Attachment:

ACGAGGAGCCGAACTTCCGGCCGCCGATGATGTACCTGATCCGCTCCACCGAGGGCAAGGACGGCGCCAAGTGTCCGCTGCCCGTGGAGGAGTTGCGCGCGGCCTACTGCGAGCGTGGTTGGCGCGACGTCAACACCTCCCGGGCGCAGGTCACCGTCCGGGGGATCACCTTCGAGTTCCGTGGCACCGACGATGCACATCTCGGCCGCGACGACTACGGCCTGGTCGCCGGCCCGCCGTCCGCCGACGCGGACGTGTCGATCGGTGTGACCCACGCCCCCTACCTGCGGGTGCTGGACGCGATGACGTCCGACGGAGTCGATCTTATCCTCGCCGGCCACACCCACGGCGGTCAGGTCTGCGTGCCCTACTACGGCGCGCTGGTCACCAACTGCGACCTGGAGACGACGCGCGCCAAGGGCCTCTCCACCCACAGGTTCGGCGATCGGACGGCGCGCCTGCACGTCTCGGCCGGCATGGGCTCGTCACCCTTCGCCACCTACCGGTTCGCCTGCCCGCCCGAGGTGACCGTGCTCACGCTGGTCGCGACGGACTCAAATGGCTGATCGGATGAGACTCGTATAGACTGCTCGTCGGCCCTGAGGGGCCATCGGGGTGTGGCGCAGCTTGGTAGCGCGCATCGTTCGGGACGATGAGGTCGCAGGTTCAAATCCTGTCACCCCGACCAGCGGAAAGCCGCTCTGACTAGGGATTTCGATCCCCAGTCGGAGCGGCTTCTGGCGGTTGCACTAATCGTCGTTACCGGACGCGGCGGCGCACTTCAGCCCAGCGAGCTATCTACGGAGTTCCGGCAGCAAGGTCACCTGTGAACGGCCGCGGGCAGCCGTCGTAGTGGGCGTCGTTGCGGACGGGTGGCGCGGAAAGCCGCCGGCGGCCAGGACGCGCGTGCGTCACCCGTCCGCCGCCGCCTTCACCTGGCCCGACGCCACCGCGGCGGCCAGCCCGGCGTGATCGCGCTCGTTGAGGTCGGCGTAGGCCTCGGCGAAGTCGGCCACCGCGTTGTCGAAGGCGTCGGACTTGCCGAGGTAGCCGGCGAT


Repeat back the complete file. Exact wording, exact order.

ACGAGGAGCCGAACTTCCGGCCGCCGATGATGTACCTGATCCGCTCCACCGAGGGCAAGGACGGCGCCAAGTGTCCGCTGCCCGTGGAGGAGTTGCGCGCGGCCTACTGCGAGCGTGGTTGGCGCGACGTCAACACCTCCCGGGCGCAGGTCACCGTCCGGGGGATCACCTTCGAGTTCCGTGGCACCGACGATGCACATCTCGGCCGCGACGACTACGGCCTGGTCGCCGGCCCGCCGTCCGCCGACGCGGACGTGTCGATCGGTGTGACCCACGCCCCCTACCTGCGGGTGCTGGACGCGATGACGTCCGACGGAGTCGATCTTATCCTCGCCGGCCACACCCACGGCGGTCAGGTCTGCGTGCCCTACTACGGCGCGCTGGTCACCAACTGCGACCTGGAGACGACGCGCGCCAAGGGCCTCTCCACCCACAGGTTCGGCGATCGGACGGCGCGCCTGCACGTCTCGGCCGGCATGGGCTCGTCACCCTTCGCCACCTACCGGTTCGCCTGCCCGCCCGAGGTGACCGTGCTCACGCTGGTCGCGACGGACTCAAATGGCTGATCGGATGAGACTCGTATAGACTGCTCGTCGGCCCTGAGGGGCCATCGGGGTGTGGCGCAGCTTGGTAGCGCGCATCGTTCGGGACGATGAGGTCGCAGGTTCAAATCCTGTCACCCCGACCAGCGGAAAGCCGCTCTGACTAGGGATTTCGATCCCCAGTCGGAGCGGCTTCTGGCGGTTGCACTAATCGTCGTTACCGGACGCGGCGGCGCACTTCAGCCCAGCGAGCTATCTACGGAGTTCCGGCAGCAAGGTCACCTGTGAACGGCCGCGGGCAGCCGTCGTAGTGGGCGTCGTTGCGGACGGGTGGCGCGGAAAGCCGCCGGCGGCCAGGACGCGCGTGCGTCACCCGTCCGCCGCCGCCTTCACCTGGCCCGACGCCACCGCGGCGGCCAGCCCGGCGTGATCGCGCTCGTTGAGGTCGGCGTAGGCCTCGGCGAAGTCGGCCACCGCGTTGTCGAAGGCGTCGGACTTGCCGAGGTAGCCGGCGAT